- “Green” our economies. Factor in the true health and environmental costs of products, services, and technologies—including the costs of illness and death from air pollution generated by coal-burning. Tax behaviors that damage human and environmental health (such as those that generate greenhouse gases), and reward behaviors that protect it (such those that preserve forests, which capture greenhouse gases).
- Create social equality. For example, raise the status of women so they control their own bodies, and ensure that everyone enjoys equal access to educational and vocational opportunities.
- Strengthen our democracies. Encourage voting and root out corrupt practices including voter suppression, manipulation of district boundaries, and the making of unlimited and secret political campaign contributions.
We Have What It Takes
More than two-thirds of Americans are dissatisfied with the way things are going in the US, and many worry about environmental issues. We can make things better. If we focus on all we have going for us, we’ll feel more confident. Feeling more confident, we’ll try harder. Trying harder, we’ll more likely succeed. Consider these reasons for us to have an optimistic outlook:
- Our awesome record of evolutionary success, spanning eons, left us hard-wired to strive, care, and cooperate and live in deep affiliation with nature.
- We have thousands upon thousands of years of experience living sustainably, compared with far fewer years of living unsustainably.
- We live larger lives than ever before—longer, and richer in opportunities and information.
- We live in a democracy with a system for defense of rights, and we have the authority to change our government.
- We benefit from interconnectedness like never before—via media, the Internet, and phones.
- We enjoy intellectual freedom.
Crisis Is Opportunity
Crisis either does us in or kicks us into overdrive to do things we might never have thought possible. Even as the President and his colluders tear down institutions and policies that protect citizens and their environment, protesters are taking to the streets in record numbers.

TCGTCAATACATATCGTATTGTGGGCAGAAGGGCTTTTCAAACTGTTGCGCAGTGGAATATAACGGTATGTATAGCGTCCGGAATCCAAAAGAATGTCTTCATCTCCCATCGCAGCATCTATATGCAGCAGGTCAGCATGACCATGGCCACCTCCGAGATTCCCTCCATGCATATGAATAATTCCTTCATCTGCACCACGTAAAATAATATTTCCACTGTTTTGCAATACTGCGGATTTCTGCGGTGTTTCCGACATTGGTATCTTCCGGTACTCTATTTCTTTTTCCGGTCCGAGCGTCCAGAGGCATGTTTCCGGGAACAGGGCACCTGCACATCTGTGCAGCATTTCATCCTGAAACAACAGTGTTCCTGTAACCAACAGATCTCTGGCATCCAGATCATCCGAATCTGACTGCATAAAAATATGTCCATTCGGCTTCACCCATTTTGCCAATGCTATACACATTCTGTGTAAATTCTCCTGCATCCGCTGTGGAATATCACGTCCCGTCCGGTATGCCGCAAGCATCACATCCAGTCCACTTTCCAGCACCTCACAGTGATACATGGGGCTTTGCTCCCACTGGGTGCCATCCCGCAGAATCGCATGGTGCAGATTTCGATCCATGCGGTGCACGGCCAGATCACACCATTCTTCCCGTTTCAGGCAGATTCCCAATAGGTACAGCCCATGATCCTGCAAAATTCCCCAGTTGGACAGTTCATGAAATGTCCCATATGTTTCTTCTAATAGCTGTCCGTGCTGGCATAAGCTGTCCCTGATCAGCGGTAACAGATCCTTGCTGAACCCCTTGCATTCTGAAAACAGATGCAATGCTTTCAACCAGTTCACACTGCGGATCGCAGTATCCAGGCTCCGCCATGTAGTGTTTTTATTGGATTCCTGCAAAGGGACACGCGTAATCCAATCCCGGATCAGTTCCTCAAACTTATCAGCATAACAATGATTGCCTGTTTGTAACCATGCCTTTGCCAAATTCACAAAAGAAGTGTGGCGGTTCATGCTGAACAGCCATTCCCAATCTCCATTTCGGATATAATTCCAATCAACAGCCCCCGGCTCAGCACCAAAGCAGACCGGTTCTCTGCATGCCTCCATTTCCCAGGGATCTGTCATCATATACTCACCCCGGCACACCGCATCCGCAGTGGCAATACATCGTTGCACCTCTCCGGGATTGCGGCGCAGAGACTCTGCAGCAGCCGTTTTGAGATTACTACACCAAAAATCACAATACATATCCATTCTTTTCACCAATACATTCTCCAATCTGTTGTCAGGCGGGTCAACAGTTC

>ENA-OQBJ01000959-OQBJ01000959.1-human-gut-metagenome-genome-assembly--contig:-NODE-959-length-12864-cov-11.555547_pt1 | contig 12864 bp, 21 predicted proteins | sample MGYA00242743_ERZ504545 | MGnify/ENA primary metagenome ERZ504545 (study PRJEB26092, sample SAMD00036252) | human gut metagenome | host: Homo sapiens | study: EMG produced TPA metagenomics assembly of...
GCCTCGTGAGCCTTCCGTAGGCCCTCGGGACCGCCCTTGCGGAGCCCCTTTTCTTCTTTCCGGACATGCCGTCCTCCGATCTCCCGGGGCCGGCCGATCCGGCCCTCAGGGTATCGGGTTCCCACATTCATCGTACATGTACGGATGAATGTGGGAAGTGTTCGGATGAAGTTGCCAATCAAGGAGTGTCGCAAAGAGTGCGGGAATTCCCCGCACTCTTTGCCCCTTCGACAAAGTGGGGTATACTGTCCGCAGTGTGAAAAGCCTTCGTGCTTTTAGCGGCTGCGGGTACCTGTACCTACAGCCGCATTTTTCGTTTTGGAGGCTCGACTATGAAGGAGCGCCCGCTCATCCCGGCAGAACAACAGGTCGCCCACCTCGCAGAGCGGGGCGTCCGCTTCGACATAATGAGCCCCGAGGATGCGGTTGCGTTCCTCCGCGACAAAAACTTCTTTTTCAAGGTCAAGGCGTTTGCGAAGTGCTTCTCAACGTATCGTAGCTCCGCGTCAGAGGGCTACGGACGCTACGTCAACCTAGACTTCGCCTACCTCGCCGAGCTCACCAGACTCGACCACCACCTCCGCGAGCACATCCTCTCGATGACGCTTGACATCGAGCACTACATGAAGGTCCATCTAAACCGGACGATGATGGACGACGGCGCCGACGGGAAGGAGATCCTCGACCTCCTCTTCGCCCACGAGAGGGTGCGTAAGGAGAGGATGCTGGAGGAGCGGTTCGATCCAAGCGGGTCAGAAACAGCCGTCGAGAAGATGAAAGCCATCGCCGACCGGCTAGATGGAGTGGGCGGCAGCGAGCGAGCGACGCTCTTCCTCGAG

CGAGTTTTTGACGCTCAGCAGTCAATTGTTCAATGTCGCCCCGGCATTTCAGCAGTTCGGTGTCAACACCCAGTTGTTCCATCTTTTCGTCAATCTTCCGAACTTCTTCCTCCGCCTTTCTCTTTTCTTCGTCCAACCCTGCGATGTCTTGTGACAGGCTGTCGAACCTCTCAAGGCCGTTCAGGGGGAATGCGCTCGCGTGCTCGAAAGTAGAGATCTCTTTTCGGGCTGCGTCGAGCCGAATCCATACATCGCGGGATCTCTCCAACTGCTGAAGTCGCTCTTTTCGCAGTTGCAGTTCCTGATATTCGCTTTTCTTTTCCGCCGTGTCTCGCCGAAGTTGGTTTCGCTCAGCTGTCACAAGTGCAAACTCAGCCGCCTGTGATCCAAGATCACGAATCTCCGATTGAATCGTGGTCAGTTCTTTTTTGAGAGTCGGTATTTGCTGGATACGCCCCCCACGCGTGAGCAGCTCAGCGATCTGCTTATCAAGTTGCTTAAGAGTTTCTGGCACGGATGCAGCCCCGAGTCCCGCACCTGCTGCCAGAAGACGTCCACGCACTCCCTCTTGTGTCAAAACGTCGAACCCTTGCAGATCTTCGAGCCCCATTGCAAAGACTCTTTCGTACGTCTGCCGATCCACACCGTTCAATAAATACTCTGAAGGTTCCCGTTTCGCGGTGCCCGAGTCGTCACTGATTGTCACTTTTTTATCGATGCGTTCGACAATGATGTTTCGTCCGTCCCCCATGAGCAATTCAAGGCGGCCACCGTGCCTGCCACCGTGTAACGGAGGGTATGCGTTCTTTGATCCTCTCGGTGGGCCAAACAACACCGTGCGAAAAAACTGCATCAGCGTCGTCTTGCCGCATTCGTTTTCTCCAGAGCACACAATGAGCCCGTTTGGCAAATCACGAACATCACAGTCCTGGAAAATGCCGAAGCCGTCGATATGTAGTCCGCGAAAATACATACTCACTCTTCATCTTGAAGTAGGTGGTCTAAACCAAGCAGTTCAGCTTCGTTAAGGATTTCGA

Could this be the most exciting, most dangerous, and most important time in all of human history? Everything we hold dear is at risk—our climate, health, living things, democracy, and more. What we do today could drastically shape the future of our species and countless others. Will we continue along Trump’s “road to ruin”—like lemmings running off a cliff? Or will we veer onto a path of safety and prosperity just in time?
“Can Do” Attitude
In the 1960s and 1970s, US citizens demanded and manifested drastic change to protect the environment, civil rights, public health, and women’s rights, and end the Vietnam War. Since then, we’ve become complacent, not realizing that we need to continuously defend our health, our rights, and our planet from short-sighted, powerful people. Our leadership position in the world has diminished. China invests more than twice as much as the US in alternative energy.
Humans have made astounding achievements in language, mathematics, science, engineering, art, music, philosophy, and more. Half a century ago, Americans put a man on the moon when they initially had no idea how they would do it. Today, we know what to do to get onto a sustainable path. What has happened to American’s sense of leadership and “can do” attitude?
President Trump’s reckless environmental policies have our species heading straight for the rocks even faster than before. We absolutely can change course, and more easily than we might think. Let’s get to work, right now.
Ellen Moyer is an environmental consultant and registered professional engineer with a BA in anthropology, an MS in environmental engineering, and a PhD in civil engineering. Her third book, Our Earth, Our Species, Our Selves: How to Thrive While Creating a Sustainable World, quickly became Amazon’s “Hot New Release” in the categories of Green Business, Nature Conservation, and Environmentalism. Visit www.ellenmoyerphd.com to sign up for her free environmental petition-signing service and connect with her on LinkedIn and Facebook.